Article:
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Behind Mumford & Sons' Jam With John Fogerty

'He had a better work ethic than anyone we've ever worked with,' says Ben Lovett

John Fogerty and Mumford & Sons perform during the Gentlemen of the Road stop at Francis Field in St. Augustine, Florida.
John Davisson/Invision/AP
September 18, 2013 9:45 AM ET

Mumford & Sons' Babel tour is winding down, but the band isn't slacking yet. For their Gentlemen of the Road stopover festival in St. Augustine, Florida, on Saturday night, they surprised fans with guest John Fogerty (along with members of the Vaccines) for a raw set of Creedence Clearwater Revival classics like "Proud Mary," "Down on the Corner," "Born on the Bayou" and "Have You Ever Seen the Rain?" "My personal highlight was getting to play cowbell on 'Down on the Corner,'" says Mumford keyboardist Ben Lovett. "I've played air-cowbell to that so many times while DJ'ing at friends' parties. His voice right now is incredible. When he started singing those songs, it sounded exactly like 43 years ago."

Where Does John Fogerty Rank on Our 100 Greatest Singers List?

The set came together at the last minute when previously-scheduled fun. were forced to drop out after doctors told singer Nate Ruess to rest his voice. "That was obviously hugely disappointing news," Lovett says. "There were already thousands of people in St. Augustine. We had 24 hours literally to lock in someone at the last minute." They soon thought of Fogerty, who had once reached out to the band about recording together. "By five that evening, he was on a plane [from L.A.], flew through the night, and arrived in Florida on Saturday morning, at which point we were rehearsing."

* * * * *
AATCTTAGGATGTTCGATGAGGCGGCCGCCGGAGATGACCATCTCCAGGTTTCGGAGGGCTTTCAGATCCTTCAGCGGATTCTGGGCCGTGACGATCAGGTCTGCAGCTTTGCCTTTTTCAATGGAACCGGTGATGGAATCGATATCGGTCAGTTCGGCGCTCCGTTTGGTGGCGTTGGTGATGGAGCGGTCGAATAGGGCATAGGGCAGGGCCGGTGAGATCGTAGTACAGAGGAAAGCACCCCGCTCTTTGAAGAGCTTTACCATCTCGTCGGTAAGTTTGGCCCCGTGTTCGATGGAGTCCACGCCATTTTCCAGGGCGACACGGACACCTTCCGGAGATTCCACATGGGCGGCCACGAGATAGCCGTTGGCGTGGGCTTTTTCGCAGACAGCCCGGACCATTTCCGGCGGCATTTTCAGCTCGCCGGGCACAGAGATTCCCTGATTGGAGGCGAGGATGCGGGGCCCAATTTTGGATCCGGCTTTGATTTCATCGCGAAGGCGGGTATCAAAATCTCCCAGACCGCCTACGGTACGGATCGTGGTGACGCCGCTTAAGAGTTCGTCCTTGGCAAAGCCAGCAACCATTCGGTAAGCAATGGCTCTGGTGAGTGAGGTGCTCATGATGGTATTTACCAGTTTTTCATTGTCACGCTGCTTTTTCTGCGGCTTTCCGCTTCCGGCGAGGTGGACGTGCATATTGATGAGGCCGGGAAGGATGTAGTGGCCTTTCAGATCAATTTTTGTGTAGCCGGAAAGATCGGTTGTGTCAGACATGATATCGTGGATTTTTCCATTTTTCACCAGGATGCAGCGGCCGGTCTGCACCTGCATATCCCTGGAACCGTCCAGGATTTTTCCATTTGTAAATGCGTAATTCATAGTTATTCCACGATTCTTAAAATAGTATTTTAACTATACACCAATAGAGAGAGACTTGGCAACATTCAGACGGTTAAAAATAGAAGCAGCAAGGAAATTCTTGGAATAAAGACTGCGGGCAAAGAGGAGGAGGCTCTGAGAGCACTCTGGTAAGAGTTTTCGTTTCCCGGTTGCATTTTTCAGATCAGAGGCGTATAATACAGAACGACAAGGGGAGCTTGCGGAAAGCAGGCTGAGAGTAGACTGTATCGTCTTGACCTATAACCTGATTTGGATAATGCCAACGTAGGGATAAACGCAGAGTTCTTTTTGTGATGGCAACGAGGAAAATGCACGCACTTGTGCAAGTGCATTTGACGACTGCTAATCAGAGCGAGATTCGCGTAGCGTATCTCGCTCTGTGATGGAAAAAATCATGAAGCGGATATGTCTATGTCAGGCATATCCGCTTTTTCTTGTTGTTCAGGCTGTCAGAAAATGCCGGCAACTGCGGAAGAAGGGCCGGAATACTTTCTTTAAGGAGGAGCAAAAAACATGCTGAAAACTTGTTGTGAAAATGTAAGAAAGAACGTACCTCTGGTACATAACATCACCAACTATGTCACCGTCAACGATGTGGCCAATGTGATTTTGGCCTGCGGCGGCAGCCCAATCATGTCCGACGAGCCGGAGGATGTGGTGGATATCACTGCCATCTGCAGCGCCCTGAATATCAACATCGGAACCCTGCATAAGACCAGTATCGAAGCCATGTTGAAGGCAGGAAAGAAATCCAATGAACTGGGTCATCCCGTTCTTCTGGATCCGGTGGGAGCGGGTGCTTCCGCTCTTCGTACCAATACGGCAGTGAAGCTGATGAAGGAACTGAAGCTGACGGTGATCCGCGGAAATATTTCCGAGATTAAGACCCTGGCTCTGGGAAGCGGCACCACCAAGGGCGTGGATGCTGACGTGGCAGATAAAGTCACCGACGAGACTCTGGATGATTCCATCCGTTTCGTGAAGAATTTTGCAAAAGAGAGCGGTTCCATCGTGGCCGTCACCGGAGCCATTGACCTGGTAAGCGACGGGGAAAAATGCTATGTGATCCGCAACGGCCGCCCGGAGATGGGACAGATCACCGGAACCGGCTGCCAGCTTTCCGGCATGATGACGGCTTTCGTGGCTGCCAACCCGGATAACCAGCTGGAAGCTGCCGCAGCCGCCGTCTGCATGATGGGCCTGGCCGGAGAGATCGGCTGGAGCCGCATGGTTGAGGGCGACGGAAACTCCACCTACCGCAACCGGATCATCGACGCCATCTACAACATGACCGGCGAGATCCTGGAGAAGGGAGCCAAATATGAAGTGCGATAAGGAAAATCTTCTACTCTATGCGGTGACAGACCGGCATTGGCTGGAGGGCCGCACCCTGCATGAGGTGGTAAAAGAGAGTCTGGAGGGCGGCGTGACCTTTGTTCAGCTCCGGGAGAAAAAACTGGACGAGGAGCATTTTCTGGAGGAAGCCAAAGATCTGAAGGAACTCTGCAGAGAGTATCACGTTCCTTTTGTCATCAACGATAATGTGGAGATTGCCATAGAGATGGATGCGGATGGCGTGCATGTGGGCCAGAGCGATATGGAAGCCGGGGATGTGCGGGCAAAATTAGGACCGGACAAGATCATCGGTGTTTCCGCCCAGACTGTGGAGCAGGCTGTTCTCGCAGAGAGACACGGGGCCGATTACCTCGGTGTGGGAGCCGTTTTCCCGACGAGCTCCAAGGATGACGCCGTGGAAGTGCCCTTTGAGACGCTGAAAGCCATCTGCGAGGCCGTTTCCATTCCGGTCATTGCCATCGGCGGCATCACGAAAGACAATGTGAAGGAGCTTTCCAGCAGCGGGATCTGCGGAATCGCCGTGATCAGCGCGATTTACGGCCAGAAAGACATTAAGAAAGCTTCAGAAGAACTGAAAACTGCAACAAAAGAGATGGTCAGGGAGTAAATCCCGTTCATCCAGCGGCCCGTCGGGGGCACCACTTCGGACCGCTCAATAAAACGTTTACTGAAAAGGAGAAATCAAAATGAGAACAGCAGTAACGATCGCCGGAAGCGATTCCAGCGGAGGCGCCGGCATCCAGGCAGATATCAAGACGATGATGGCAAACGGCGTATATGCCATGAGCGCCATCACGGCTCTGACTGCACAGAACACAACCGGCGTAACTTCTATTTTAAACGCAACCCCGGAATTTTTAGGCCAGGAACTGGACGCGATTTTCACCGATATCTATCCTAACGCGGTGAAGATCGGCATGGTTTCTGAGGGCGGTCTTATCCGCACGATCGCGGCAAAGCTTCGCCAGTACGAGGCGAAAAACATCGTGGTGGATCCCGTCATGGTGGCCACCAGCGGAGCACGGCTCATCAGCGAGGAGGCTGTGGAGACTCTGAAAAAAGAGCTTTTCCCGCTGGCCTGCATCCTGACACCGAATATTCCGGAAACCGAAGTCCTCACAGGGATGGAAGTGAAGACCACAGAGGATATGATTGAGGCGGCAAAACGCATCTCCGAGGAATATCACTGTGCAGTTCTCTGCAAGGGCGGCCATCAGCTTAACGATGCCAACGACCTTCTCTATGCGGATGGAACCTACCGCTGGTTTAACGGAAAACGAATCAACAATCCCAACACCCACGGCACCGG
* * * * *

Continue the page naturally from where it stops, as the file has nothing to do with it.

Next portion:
Fogerty joined them for a four-hour rehearsal that day in a production trailer. "He said something along the lines of 'It's all in the groove,'" says Lovett. "The [songs]are very straightforward. It's not so much the content of the songs, but how they're played and performed and that's what makes them good. I think we were doing 'Fortunate Son' or 'Proud Mary' in the rehearsal room and we were just vamping and vamping on an E-major chord while he was doing a guitar solo and it was feeling great and he like, 'That's it. That's all it is.' It was very musical.'"

For Mumford, working with Fogerty was an inspiration in how to go forward in their career. "The guy has sold over 30 million records," says Lovett. "He's one of the most under-praised, underrated heroes in rock history and he was up for tuning his plans for the weekend, getting on a plane out, coming over, having a sleepless night just to play an event with us, which is hugely humbling and inspiring to see the real deal. He didn't want to take one break in rehearsal. He just had one bottle of water by his side and just kept on knocking in through for four hours even though he was going to be performing that evening. He had a better work ethic than anyone we’ve ever worked with." 

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